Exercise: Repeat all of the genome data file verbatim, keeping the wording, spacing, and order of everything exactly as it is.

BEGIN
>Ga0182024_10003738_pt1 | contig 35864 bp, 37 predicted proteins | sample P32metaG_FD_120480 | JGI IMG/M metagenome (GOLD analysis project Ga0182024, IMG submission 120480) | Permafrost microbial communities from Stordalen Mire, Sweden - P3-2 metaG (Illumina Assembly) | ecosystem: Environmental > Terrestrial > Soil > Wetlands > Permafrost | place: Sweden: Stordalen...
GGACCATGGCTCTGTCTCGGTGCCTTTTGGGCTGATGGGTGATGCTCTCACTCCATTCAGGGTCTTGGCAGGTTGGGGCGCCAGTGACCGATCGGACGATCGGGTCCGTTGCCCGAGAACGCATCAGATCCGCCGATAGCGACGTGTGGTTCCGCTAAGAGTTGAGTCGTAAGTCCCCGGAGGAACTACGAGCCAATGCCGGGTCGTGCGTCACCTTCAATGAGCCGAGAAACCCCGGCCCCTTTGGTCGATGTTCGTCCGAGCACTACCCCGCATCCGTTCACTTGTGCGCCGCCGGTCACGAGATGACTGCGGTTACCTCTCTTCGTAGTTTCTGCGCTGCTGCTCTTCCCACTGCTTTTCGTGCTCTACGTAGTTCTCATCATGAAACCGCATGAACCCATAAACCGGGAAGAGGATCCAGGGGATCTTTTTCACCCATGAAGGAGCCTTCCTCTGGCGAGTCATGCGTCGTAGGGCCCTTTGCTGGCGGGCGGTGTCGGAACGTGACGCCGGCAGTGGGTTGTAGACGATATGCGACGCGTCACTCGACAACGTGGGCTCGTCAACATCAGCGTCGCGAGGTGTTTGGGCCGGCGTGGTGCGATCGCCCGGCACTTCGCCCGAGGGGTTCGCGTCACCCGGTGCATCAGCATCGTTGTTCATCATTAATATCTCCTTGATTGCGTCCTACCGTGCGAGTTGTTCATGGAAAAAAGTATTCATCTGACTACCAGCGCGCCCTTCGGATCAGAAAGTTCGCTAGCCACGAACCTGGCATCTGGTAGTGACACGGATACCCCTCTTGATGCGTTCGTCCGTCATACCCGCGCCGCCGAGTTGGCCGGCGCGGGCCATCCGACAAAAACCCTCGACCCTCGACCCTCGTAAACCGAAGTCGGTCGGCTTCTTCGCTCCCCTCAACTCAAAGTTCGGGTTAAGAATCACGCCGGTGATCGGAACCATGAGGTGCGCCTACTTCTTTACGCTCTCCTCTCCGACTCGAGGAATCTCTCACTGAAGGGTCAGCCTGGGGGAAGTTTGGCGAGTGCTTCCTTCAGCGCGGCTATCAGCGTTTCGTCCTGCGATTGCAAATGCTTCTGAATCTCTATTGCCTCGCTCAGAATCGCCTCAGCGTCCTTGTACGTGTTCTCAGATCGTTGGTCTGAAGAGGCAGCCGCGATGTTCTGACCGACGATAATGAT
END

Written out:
>Ga0182024_10003738_pt1 | contig 35864 bp, 37 predicted proteins | sample P32metaG_FD_120480 | JGI IMG/M metagenome (GOLD analysis project Ga0182024, IMG submission 120480) | Permafrost microbial communities from Stordalen Mire, Sweden - P3-2 metaG (Illumina Assembly) | ecosystem: Environmental > Terrestrial > Soil > Wetlands > Permafrost | place: Sweden: Stordalen...
GGACCATGGCTCTGTCTCGGTGCCTTTTGGGCTGATGGGTGATGCTCTCACTCCATTCAGGGTCTTGGCAGGTTGGGGCGCCAGTGACCGATCGGACGATCGGGTCCGTTGCCCGAGAACGCATCAGATCCGCCGATAGCGACGTGTGGTTCCGCTAAGAGTTGAGTCGTAAGTCCCCGGAGGAACTACGAGCCAATGCCGGGTCGTGCGTCACCTTCAATGAGCCGAGAAACCCCGGCCCCTTTGGTCGATGTTCGTCCGAGCACTACCCCGCATCCGTTCACTTGTGCGCCGCCGGTCACGAGATGACTGCGGTTACCTCTCTTCGTAGTTTCTGCGCTGCTGCTCTTCCCACTGCTTTTCGTGCTCTACGTAGTTCTCATCATGAAACCGCATGAACCCATAAACCGGGAAGAGGATCCAGGGGATCTTTTTCACCCATGAAGGAGCCTTCCTCTGGCGAGTCATGCGTCGTAGGGCCCTTTGCTGGCGGGCGGTGTCGGAACGTGACGCCGGCAGTGGGTTGTAGACGATATGCGACGCGTCACTCGACAACGTGGGCTCGTCAACATCAGCGTCGCGAGGTGTTTGGGCCGGCGTGGTGCGATCGCCCGGCACTTCGCCCGAGGGGTTCGCGTCACCCGGTGCATCAGCATCGTTGTTCATCATTAATATCTCCTTGATTGCGTCCTACCGTGCGAGTTGTTCATGGAAAAAAGTATTCATCTGACTACCAGCGCGCCCTTCGGATCAGAAAGTTCGCTAGCCACGAACCTGGCATCTGGTAGTGACACGGATACCCCTCTTGATGCGTTCGTCCGTCATACCCGCGCCGCCGAGTTGGCCGGCGCGGGCCATCCGACAAAAACCCTCGACCCTCGACCCTCGTAAACCGAAGTCGGTCGGCTTCTTCGCTCCCCTCAACTCAAAGTTCGGGTTAAGAATCACGCCGGTGATCGGAACCATGAGGTGCGCCTACTTCTTTACGCTCTCCTCTCCGACTCGAGGAATCTCTCACTGAAGGGTCAGCCTGGGGGAAGTTTGGCGAGTGCTTCCTTCAGCGCGGCTATCAGCGTTTCGTCCTGCGATTGCAAATGCTTCTGAATCTCTATTGCCTCGCTCAGAATCGCCTCAGCGTCCTTGTACGTGTTCTCAGATCGTTGGTCTGAAGAGGCAGCCGCGATGTTCTGACCGACGATAATGAT